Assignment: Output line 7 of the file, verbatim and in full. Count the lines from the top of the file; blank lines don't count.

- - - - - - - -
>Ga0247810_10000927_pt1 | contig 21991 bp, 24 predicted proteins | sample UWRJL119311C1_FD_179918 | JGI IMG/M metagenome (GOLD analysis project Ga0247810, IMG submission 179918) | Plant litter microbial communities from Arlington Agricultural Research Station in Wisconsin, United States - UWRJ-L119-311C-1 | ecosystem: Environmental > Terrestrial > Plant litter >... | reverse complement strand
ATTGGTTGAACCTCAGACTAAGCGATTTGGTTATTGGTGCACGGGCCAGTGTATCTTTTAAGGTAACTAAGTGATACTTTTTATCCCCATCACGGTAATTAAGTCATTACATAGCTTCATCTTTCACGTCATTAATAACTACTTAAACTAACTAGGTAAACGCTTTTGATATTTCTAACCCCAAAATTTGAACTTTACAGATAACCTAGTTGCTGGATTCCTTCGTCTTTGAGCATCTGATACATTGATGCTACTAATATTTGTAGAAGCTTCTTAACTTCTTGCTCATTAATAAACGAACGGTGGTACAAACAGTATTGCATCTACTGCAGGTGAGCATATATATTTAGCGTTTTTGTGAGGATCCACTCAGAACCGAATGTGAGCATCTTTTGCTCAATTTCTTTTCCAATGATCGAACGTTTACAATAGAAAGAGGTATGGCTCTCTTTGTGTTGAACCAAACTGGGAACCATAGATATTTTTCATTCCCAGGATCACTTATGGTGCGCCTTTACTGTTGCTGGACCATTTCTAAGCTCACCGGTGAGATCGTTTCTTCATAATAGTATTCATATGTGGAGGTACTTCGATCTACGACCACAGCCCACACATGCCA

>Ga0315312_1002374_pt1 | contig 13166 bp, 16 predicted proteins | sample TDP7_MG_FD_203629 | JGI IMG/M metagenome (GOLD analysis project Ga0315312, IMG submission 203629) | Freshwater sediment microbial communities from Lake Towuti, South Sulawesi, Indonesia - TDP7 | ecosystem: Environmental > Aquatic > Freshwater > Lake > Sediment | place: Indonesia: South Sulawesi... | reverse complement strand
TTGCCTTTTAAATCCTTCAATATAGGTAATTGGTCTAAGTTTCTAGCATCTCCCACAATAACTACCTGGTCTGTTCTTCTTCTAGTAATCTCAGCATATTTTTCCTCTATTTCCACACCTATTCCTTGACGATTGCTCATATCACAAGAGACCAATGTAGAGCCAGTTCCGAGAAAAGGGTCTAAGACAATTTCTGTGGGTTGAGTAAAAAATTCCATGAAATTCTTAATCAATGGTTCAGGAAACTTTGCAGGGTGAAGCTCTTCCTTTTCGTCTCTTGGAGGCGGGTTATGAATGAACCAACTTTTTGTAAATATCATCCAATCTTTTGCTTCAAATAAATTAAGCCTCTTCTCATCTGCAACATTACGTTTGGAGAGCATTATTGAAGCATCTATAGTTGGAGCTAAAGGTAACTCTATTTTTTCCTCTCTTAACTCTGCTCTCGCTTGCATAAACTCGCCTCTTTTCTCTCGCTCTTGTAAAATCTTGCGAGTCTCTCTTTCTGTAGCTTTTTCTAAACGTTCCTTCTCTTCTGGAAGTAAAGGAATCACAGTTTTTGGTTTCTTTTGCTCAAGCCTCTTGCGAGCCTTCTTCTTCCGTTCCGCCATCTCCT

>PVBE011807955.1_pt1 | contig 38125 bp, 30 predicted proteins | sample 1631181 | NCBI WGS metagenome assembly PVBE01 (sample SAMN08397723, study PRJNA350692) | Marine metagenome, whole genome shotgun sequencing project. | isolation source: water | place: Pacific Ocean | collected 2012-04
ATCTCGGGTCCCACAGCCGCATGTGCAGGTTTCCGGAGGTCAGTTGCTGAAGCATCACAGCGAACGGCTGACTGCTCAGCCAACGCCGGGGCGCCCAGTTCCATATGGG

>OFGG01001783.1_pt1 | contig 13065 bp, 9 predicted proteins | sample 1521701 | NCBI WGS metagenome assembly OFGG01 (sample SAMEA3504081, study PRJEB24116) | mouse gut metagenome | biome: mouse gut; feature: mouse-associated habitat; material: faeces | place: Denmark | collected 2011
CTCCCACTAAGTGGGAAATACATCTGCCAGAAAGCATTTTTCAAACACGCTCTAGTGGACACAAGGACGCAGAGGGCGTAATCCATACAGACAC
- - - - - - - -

>OFGG01001783.1_pt1 | contig 13065 bp, 9 predicted proteins | sample 1521701 | NCBI WGS metagenome assembly OFGG01 (sample SAMEA3504081, study PRJEB24116) | mouse gut metagenome | biome: mouse gut; feature: mouse-associated habitat; material: faeces | place: Denmark | collected 2011